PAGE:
Question: Databases Of Annotated Regulatory Sequences
2
gravatar for Anima Mundi
7.7 years ago by
Anima Mundi2.4k
Italy
Anima Mundi2.4k wrote:

Hello,

I would like to you to suggest me databases of annotated regulatory sequences, such as transcription factor binding sites, in a given promoter. The tool, possibly, should be based on literature. An example of the desired output could be the sequence of nanog promoter in mouse with the known binding sites and other regulatory elements somehow marked. Databases of sole regulatory elements are also welcome.

ADD COMMENTlink modified 7.6 years ago by Bert Overduin3.6k • written 7.7 years ago by Anima Mundi2.4k
1

See related posts: http://biostar.stackexchange.com/questions/4815/chip-databases & http://biostar.stackexchange.com/questions/7093/what-is-the-best-public-resource-for-protein-dna-interactions

ADD REPLYlink written 7.7 years ago by Casey Bergman18k
5
gravatar for Bert Overduin
7.7 years ago by
Bert Overduin3.6k
Edinburgh Genomics, The University of Edinburgh
Bert Overduin3.6k wrote:

In Ensembl we do a so-called "regulatory build" for human and mouse, based on genome-wide ChIP-Seq data, that results in a set of "best guess" regulatory elements. For detailed information please have a look here.

The results of this regulatory build are shown on the "Regulation" view under the Gene tab (example) or can be added as tracks to the "Region in detail" view under the Location tab using the [Configure this page] option.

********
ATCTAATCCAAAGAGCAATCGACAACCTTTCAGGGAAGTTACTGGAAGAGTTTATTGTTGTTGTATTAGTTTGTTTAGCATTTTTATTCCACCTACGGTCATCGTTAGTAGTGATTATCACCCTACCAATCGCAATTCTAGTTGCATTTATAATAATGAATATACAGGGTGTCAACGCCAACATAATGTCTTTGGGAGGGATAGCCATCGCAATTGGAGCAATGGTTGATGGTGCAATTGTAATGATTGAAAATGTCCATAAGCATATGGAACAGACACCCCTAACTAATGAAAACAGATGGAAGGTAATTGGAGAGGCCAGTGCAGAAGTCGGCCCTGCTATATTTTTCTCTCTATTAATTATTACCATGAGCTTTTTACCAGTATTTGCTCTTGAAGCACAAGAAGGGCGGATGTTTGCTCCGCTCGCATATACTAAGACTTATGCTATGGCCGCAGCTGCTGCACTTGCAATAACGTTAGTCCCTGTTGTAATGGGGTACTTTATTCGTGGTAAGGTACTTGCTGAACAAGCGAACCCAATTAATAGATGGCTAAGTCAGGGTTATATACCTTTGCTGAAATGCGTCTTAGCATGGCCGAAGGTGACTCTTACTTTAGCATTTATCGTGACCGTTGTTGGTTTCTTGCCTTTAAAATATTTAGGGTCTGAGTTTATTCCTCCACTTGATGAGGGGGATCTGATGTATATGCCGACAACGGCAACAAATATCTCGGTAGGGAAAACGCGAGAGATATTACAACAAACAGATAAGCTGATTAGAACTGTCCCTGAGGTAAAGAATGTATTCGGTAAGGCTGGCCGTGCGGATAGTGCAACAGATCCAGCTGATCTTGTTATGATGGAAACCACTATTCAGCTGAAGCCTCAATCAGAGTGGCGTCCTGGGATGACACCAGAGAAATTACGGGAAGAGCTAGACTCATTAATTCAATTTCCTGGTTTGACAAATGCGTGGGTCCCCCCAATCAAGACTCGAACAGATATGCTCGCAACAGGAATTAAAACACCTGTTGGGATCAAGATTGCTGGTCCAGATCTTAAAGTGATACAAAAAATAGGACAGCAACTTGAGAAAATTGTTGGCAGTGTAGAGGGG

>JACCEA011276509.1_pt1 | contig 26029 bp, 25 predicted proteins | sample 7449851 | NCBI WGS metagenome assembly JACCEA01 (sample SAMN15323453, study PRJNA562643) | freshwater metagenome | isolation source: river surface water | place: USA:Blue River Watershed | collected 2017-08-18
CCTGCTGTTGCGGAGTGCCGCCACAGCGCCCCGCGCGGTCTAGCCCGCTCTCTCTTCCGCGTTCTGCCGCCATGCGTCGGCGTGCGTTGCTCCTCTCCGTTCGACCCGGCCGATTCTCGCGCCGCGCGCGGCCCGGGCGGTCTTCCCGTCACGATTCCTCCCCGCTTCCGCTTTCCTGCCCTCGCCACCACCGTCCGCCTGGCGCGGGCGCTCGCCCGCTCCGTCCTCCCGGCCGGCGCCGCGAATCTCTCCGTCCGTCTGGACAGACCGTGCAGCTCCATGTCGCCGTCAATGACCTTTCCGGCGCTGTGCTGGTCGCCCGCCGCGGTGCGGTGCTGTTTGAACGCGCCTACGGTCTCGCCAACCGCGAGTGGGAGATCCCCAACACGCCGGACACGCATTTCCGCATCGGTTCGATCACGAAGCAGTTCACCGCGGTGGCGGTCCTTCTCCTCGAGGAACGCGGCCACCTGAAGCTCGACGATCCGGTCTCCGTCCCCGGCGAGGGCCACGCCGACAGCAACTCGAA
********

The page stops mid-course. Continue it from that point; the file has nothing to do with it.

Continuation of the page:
ADD COMMENTlink modified 7.7 years ago • written 7.7 years ago by Bert Overduin3.6k

Thanks, what about other species? Are there different solutions?

ADD REPLYlink written 7.7 years ago by Anima Mundi2.4k

I am afraid we only have this for human and mouse.

ADD REPLYlink written 7.7 years ago by Bert Overduin3.6k
3
gravatar for Casey Bergman
7.7 years ago by
Casey Bergman18k
Athens, GA, USA
Casey Bergman18k wrote:

There are two main open-access database of regulatory sequence information curated from the literature: ORegAnno and Pazar. These project have lost some momentum with the advent of chip-seq, but there are now efforts to curate chip-seq data from the literature such as hmChip and the Ensembl regulatory build mentioned by Bert.

ADD COMMENTlink written 7.7 years ago by Casey Bergman18k
1
gravatar for Sean Davis
7.7 years ago by
Sean Davis25k
National Institutes of Health, Bethesda, MD
Sean Davis25k wrote:

You might take a look at the UCSC Genome Browser with several of the gene regulatory tracks turned on. Take a look here for an example. If you scroll down to the bottom of the page, you will see the tracks that are turned on. The amount of data for human is much larger, but DNAseI hypersensitivity is a very good general marker of open chromatin and regulatory potential of a genomic location in a particular cellular context.

ADD COMMENTlink written 7.7 years ago by Sean Davis25k

The problem with UCSC, in my opinion, is that when you try to download regulatory sequences from several genomes by scripting you have to solve the great variability in the different fields between different species. Is there a way to overcome this?

ADD REPLYlink written 7.7 years ago by Anima Mundi2.4k
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